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Karel Miloslav Kuttelwascher DFC and Bar, "Kut" (23 September 1916 - 17 August 1959) was a Czech fighter pilot, a flying ace of the UK's Royal Air Force in World War II. He was the most successful RAF pilot of Czech nationality.


Karel Kuttelwascher was born in a village Svatý Kříž (now part of Havlíčkův Brod). He joined the Czechoslovak Air Force in 1934, became a fighter pilot and served with the 32nd squadron in Hradec Králové. After Czechoslovakia fell under German occupation (15 March 1939), he managed to escape to Poland - like many other Czech airmen. Then, he departed for France in July, with a majority of Czech airmen.

In France

In France, the Czech airmen, including Kuttelwascher, were initially enlisted in the Foreign Legion. After World War II broke out and France declared war on Germany on 3 September 1939, the French started to use Czech pilots properly. On 17 May 1940, Kuttelwascher was assigned to the French GC III/3 fighter squadron, flying a MS.406, then a D.520 fighter. It is unclear whether he achieved any victories in France or how many. Incomplete French documents do not confirm any victories, but Kuttelwascher claimed he destroyed or damaged several enemy aircraft. His most likely score is two team victories and one probable individual victory. When France fell, GC III/6 squadron was withdrawn to Algiers. Kuttelwascher left the French service there on 1 July and got to Britain by sea.

In Britain

In Britain, Kuttelwascher was assigned to No. 1 Squadron RAF on 3 October 1940 with a rank of Sergeant. Therefore he is officially recorded as a participant in the Battle of Britain. In December the squadron was moved to RAF Northolt and flew combat missions over northern France. On 8 April 1941, Kut made his first confirmed kill - a Messerschmitt Bf 109 fighter. In next two months he added two more. In 1942 he got married in England and was promoted to Flight Lieutenant.

On 12 February 1942, No.1 Squadron took part in a bold attack on German destroyers in the English Channel (the Channel Dash). Then the squadron was assigned to a new type of operation - 'night intruder' missions over France. These were night missions by single aircraft with the intent of shooting down German bombers over their own airfields. Due to lack of radar in the aircraft, these missions were undertaken only during a full moon; they were dangerous, demanding both navigation skill and excellent vision. Kuttelwascher flew a Hawker Hurricane Mk IIc coded "JX-E", equipped with two 200-litre under-wing auxiliary tanks,[1] which allowed for 3.5 hours of flying-time. He quickly distinguished himself as the best night intruder. He shot down his first aircraft on 1 April 1942, a (Ju 88). On the night of 4/5 May he shot down three Heinkel He 111 bombers in one flight. In three months of No 1 Sqn's night intruder actions, Kuttelwascher shot down 15 aircraft and damaged five, from a squadron total of 21 claimed shot down in 180 missions (including 67 trains and railway stock, 5 boats and one road vehicle.) On 8 July 1942, Kuttelwascher was assigned to No. 23 Squadron RAF flying the de Havilland Mosquito on night intruder missions. Partnered with P/O G.E. Palmer, he flew six intruder missions over France and the Netherlands during August and September, but did not encounter any enemy aircraft.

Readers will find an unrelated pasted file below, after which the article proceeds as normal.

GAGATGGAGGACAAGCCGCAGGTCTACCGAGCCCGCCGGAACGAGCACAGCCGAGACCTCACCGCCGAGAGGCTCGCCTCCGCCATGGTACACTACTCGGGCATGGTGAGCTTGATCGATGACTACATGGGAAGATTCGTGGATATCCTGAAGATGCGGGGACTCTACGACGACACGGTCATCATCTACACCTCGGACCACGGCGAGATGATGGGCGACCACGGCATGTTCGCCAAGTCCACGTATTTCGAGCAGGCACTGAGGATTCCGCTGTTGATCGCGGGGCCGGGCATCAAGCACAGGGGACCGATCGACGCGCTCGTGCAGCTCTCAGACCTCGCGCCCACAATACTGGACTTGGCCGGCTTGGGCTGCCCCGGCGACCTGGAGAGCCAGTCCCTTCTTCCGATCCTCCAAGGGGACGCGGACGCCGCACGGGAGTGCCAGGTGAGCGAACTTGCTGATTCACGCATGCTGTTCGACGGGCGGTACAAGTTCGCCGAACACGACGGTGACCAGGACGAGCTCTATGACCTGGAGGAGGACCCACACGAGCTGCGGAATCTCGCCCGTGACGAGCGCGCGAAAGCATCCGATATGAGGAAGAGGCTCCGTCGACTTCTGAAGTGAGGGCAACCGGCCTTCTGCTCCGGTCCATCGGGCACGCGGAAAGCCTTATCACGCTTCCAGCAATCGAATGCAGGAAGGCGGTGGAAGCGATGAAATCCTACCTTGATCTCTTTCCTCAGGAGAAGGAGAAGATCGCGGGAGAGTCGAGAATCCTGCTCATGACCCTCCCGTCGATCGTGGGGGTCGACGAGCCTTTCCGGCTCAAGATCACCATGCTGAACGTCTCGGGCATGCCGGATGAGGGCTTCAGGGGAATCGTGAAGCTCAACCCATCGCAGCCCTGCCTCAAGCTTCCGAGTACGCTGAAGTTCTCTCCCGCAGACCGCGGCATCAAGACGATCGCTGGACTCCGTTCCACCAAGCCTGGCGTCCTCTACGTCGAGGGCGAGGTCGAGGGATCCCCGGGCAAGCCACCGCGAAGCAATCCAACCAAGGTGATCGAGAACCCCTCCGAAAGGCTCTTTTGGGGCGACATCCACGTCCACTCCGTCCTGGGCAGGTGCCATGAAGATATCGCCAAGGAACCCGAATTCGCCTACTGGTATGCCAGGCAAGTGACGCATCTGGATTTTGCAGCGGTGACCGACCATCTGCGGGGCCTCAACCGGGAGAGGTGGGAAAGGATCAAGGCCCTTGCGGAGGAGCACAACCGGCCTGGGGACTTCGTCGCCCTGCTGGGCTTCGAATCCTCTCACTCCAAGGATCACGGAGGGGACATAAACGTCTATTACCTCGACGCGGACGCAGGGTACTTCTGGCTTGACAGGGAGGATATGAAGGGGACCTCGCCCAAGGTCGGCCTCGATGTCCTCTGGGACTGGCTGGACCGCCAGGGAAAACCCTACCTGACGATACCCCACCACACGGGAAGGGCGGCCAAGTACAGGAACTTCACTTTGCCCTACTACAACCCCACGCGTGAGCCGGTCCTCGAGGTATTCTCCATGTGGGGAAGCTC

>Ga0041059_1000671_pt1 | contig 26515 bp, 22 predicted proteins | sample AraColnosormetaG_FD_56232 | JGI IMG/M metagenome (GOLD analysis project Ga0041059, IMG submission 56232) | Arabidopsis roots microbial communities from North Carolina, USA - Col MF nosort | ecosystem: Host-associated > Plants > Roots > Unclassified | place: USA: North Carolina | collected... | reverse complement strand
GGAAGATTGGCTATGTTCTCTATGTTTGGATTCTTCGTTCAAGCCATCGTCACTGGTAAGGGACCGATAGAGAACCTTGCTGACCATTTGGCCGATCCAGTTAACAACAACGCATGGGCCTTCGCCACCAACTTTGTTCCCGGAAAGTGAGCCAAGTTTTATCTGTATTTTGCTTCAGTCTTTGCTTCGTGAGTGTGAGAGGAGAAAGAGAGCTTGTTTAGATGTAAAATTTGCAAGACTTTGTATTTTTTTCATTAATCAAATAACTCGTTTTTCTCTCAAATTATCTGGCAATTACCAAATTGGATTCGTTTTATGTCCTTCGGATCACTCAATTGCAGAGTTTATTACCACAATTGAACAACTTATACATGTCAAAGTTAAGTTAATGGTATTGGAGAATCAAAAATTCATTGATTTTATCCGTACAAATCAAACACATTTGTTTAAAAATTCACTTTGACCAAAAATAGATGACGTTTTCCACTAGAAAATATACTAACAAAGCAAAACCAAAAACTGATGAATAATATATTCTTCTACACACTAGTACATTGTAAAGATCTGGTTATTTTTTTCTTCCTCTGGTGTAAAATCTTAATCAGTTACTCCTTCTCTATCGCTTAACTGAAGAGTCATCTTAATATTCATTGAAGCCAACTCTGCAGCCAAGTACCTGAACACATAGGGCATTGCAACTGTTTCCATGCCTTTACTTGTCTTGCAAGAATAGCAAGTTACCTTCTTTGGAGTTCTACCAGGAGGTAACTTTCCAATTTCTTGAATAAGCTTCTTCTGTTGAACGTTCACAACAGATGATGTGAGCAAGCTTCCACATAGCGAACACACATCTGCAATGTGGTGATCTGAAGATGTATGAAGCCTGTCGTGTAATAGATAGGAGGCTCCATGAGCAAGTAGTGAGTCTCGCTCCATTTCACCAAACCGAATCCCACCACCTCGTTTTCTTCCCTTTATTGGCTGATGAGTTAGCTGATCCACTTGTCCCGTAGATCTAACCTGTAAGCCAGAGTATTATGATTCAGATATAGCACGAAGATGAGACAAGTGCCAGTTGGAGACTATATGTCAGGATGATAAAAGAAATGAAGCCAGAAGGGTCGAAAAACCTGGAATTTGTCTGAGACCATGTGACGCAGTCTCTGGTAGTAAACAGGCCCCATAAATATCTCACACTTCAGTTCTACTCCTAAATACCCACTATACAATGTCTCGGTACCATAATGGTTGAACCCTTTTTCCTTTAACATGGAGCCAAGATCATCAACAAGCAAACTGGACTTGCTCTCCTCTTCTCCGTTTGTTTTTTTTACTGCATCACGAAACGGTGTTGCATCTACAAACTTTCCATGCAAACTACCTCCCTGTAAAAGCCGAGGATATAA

In October 1942 he was withdrawn from combat flying and assigned to staff work in the Czechoslovak Air Inspectorate in London. In June 1943 he was sent on a six-month mission to the United States On his return he was assigned to No. 32 Maintenance Unit, where he served until the end of the war.

Karel Kuttelwascher claimed 18 confirmed air victories during the war, which was the highest tally of any Czech pilot (followed by Sgt. Josef František), although his kill count may have been higher - a number of 20 is often quoted (with two aircraft shot down in 1940). Karel Kuttelwascher was also the RAF's best night intruder and 6th best night fighter (others flew mostly radar-equipped aircraft). He was awarded the Czechoslovak War Cross 1939 five times, as well as the Distinguished Flying Cross with Bar, and the Croix de Guerre.

After the war

After the war, Kuttelwascher returned to Czechoslovakia in August 1945, but quickly emigrated again when the communists came to power. He settled in Britain and became an airline pilot for British European Airways. Kuttelwascher became a naturalised British citizen in January 1956 when he was described as a salesman.[2] He died on 17 August 1959, while on holiday in Cornwall, of a heart attack.




  • Brown, Alan. Airmen In Exile, The Allied Air Forces in WWII. Stroud, UK: Sutton Publishing, 2000. ISBN 0-7509-2012-2.
  • Darlington, Roger. Night Hawk: the Biography of Flight Lieutenant Karel Kuttelwascher, DFC and Bar, the RAF's Greatest Night Intruder Ace. London: William Kimber, 1985. ISBN 0-7183-0574-4.
  • Liskutin, M.A. Challenge In The Air: A Spitfire Pilot Remembers. London: William Kimber, 1988. ISBN 0-7183-0691-0
  • Mason, Francis K. The Hawker Hurricane IIC. Leatherhead, Surrey, UK: Profile Publications Ltd., 1965.

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